However, since March 13, 2020, I also have seen more sunrises than I ever thought I would, and I have gotten more comfortable with being in my own skin. Being awake at 4 in the morning really provided some time for me to just listen to my thoughts without the chaos of my house making it impossible to hear myself think or getting texts every five minutes. 

When I tell people that I have become basically nocturnal, they usually think I am joking. But I am not.  Going to sleep long after everyone else has provided me with time to be okay doing absolutely nothing. 

When I thought in the past about living through historical events, a pandemic definitely was not what I was referring to. But I have grown in ways that I do not think would have been possible if I had to maintain a normal circadian rhythm in a normal year.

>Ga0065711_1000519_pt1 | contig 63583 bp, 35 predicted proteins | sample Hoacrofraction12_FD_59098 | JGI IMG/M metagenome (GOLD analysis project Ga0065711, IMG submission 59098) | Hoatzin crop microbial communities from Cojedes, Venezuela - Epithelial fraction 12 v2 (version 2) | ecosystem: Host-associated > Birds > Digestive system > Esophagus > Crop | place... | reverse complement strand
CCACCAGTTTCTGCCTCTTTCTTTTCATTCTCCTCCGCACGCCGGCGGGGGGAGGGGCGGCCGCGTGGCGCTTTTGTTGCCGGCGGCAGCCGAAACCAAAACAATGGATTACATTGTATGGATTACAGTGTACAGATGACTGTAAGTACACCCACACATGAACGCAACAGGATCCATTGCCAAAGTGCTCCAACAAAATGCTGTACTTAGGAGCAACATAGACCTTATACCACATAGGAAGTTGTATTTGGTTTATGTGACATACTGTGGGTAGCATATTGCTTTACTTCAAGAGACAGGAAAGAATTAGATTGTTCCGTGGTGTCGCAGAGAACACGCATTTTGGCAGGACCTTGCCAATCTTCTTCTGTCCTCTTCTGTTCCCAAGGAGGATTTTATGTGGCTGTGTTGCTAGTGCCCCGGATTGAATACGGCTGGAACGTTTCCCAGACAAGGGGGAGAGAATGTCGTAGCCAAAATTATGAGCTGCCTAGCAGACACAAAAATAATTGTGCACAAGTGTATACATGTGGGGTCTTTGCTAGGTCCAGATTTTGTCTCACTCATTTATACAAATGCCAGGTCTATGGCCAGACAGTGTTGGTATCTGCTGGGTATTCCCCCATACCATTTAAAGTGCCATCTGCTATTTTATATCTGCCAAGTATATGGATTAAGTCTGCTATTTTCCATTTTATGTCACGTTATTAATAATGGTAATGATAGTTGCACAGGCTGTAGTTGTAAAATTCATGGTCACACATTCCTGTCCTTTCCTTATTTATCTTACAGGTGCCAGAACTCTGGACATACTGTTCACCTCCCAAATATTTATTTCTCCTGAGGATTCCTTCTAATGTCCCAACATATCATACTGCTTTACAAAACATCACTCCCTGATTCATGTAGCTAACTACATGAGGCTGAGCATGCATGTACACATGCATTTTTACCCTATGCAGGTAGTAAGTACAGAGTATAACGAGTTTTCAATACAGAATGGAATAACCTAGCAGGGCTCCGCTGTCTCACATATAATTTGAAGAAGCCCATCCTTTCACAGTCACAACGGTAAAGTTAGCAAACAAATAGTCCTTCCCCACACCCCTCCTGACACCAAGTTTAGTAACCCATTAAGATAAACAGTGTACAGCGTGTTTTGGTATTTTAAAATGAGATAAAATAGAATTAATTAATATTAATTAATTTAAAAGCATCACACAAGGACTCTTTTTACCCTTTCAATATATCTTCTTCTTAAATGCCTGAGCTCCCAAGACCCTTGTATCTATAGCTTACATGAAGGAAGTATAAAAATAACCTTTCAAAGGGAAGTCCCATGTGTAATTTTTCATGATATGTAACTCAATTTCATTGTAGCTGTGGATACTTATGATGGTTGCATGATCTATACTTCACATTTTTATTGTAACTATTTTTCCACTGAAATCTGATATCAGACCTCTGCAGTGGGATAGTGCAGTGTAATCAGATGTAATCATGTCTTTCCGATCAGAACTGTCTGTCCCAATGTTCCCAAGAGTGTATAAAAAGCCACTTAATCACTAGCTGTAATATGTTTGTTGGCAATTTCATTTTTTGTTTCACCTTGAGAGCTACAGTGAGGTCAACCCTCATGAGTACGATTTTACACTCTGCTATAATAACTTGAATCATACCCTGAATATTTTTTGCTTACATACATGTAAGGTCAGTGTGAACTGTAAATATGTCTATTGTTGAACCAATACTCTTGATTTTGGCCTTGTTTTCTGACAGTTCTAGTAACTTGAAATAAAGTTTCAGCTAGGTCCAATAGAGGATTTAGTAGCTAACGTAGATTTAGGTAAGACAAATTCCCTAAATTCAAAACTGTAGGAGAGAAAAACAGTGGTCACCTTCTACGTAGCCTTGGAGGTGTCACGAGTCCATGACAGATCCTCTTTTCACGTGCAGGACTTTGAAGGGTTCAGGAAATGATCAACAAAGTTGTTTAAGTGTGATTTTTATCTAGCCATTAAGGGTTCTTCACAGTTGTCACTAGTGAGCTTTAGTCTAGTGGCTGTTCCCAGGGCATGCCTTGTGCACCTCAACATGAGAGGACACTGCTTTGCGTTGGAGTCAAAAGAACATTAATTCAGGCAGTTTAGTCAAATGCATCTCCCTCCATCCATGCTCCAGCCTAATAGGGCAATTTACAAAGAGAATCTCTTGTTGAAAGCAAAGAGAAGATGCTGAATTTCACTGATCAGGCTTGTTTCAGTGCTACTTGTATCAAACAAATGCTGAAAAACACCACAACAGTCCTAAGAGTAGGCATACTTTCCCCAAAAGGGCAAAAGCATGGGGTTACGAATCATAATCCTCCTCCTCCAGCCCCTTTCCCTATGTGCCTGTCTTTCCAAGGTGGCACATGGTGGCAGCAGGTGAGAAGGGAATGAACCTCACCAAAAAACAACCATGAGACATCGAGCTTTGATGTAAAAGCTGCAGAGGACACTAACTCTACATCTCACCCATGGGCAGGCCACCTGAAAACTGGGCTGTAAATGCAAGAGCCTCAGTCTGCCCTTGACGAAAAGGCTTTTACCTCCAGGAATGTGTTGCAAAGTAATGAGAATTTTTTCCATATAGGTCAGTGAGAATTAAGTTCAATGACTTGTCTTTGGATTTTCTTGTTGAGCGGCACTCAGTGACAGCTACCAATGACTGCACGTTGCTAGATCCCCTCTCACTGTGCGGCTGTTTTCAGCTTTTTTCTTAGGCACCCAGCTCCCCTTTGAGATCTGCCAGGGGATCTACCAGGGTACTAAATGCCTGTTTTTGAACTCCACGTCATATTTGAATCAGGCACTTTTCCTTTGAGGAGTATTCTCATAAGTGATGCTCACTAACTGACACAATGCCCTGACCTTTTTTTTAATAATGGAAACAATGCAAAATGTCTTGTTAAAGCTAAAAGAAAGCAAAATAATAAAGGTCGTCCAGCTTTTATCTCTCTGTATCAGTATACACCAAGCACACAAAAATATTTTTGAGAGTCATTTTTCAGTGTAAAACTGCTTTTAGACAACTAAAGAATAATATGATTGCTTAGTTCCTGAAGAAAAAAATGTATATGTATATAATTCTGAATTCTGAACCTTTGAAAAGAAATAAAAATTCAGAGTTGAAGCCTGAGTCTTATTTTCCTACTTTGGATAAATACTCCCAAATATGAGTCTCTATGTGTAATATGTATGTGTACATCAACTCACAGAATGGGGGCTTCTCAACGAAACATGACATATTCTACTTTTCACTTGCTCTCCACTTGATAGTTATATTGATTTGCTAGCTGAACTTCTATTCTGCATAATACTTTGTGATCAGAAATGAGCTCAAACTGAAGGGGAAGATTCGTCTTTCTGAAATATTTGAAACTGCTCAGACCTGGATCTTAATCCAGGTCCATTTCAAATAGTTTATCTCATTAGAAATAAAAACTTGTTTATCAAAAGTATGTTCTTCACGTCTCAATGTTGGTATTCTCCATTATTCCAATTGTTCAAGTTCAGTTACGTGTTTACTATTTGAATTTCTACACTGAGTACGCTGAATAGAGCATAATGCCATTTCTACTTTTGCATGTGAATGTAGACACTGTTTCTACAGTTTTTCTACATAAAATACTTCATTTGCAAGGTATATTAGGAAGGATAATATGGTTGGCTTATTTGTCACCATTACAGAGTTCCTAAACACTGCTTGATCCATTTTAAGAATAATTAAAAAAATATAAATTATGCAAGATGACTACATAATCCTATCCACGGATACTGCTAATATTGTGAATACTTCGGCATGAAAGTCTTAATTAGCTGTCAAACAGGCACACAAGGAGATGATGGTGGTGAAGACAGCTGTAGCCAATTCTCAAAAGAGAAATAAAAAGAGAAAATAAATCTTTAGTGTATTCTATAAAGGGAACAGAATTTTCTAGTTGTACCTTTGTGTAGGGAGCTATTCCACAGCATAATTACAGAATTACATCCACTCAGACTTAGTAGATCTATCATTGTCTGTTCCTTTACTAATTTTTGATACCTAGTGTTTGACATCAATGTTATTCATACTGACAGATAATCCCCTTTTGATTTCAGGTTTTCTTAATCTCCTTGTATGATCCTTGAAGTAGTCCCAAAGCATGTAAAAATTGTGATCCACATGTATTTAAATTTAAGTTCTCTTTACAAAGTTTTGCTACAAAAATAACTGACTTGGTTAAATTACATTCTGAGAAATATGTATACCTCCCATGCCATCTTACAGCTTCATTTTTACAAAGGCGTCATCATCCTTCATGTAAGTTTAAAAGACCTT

The majesty of baseball

One year ago this month, we were riding the bus to an away game, playing music and feeling excited to compete for the love of the sport. One year ago we stepped onto the field, with the hope that we would win, not the hope that we could play. One year ago we sat in the dugout thinking about the score and our performance. 

We took it for granted. 

It’s been over 12 months since I put on my baseball uniform, 12 months since I put on my pump-up playlist before a game. As an athlete, going months without even having access to a field to practice on was beyond challenging. Nevertheless, over the nine years that I’ve played sports, I’ve learned to keep a competitive spirit and to “stay ready so I never have to get ready,” a quote from my middle school basketball coach, Coach Flava. That lesson translates to all sports, and to life in general. Over quarantine, staying ready was pretty much the only option, so practicing in the backyard every day became the extent of my conditioning.

Over quarantine, staying ready was pretty much the only option, so practicing in the backyard every day became the extent of my conditioning.”